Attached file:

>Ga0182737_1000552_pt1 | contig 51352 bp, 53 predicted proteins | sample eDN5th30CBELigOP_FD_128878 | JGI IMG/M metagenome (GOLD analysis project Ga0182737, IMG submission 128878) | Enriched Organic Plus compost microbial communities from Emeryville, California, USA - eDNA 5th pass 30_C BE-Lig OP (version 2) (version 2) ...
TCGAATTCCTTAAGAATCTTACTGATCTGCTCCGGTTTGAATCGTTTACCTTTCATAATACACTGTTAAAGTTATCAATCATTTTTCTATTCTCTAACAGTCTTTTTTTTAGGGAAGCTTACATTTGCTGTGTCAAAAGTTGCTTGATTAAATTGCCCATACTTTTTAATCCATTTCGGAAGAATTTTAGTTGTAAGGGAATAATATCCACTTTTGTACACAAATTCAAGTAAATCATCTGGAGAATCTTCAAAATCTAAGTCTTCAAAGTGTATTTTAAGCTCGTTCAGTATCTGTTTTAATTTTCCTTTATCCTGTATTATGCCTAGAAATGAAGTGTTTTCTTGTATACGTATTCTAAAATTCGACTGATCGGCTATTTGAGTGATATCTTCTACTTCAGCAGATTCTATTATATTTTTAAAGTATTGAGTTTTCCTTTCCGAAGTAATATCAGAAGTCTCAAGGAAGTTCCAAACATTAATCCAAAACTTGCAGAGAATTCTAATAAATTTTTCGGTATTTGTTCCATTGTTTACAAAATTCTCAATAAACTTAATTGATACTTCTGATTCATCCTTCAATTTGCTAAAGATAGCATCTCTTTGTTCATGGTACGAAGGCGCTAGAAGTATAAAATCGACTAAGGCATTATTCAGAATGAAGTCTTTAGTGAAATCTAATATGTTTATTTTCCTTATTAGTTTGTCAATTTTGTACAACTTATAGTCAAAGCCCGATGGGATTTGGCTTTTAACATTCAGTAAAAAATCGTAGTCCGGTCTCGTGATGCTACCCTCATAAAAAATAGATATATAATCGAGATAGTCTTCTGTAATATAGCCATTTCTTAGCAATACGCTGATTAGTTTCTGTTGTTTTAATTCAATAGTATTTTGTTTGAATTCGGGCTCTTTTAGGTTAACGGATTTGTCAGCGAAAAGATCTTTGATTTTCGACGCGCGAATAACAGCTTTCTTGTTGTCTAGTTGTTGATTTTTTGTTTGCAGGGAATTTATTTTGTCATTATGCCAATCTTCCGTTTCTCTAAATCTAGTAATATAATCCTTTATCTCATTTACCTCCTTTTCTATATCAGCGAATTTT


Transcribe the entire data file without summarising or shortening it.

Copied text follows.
>Ga0182737_1000552_pt1 | contig 51352 bp, 53 predicted proteins | sample eDN5th30CBELigOP_FD_128878 | JGI IMG/M metagenome (GOLD analysis project Ga0182737, IMG submission 128878) | Enriched Organic Plus compost microbial communities from Emeryville, California, USA - eDNA 5th pass 30_C BE-Lig OP (version 2) (version 2) ...
TCGAATTCCTTAAGAATCTTACTGATCTGCTCCGGTTTGAATCGTTTACCTTTCATAATACACTGTTAAAGTTATCAATCATTTTTCTATTCTCTAACAGTCTTTTTTTTAGGGAAGCTTACATTTGCTGTGTCAAAAGTTGCTTGATTAAATTGCCCATACTTTTTAATCCATTTCGGAAGAATTTTAGTTGTAAGGGAATAATATCCACTTTTGTACACAAATTCAAGTAAATCATCTGGAGAATCTTCAAAATCTAAGTCTTCAAAGTGTATTTTAAGCTCGTTCAGTATCTGTTTTAATTTTCCTTTATCCTGTATTATGCCTAGAAATGAAGTGTTTTCTTGTATACGTATTCTAAAATTCGACTGATCGGCTATTTGAGTGATATCTTCTACTTCAGCAGATTCTATTATATTTTTAAAGTATTGAGTTTTCCTTTCCGAAGTAATATCAGAAGTCTCAAGGAAGTTCCAAACATTAATCCAAAACTTGCAGAGAATTCTAATAAATTTTTCGGTATTTGTTCCATTGTTTACAAAATTCTCAATAAACTTAATTGATACTTCTGATTCATCCTTCAATTTGCTAAAGATAGCATCTCTTTGTTCATGGTACGAAGGCGCTAGAAGTATAAAATCGACTAAGGCATTATTCAGAATGAAGTCTTTAGTGAAATCTAATATGTTTATTTTCCTTATTAGTTTGTCAATTTTGTACAACTTATAGTCAAAGCCCGATGGGATTTGGCTTTTAACATTCAGTAAAAAATCGTAGTCCGGTCTCGTGATGCTACCCTCATAAAAAATAGATATATAATCGAGATAGTCTTCTGTAATATAGCCATTTCTTAGCAATACGCTGATTAGTTTCTGTTGTTTTAATTCAATAGTATTTTGTTTGAATTCGGGCTCTTTTAGGTTAACGGATTTGTCAGCGAAAAGATCTTTGATTTTCGACGCGCGAATAACAGCTTTCTTGTTGTCTAGTTGTTGATTTTTTGTTTGCAGGGAATTTATTTTGTCATTATGCCAATCTTCCGTTTCTCTAAATCTAGTAATATAATCCTTTATCTCATTTACCTCCTTTTCTATATCAGCGAATTTT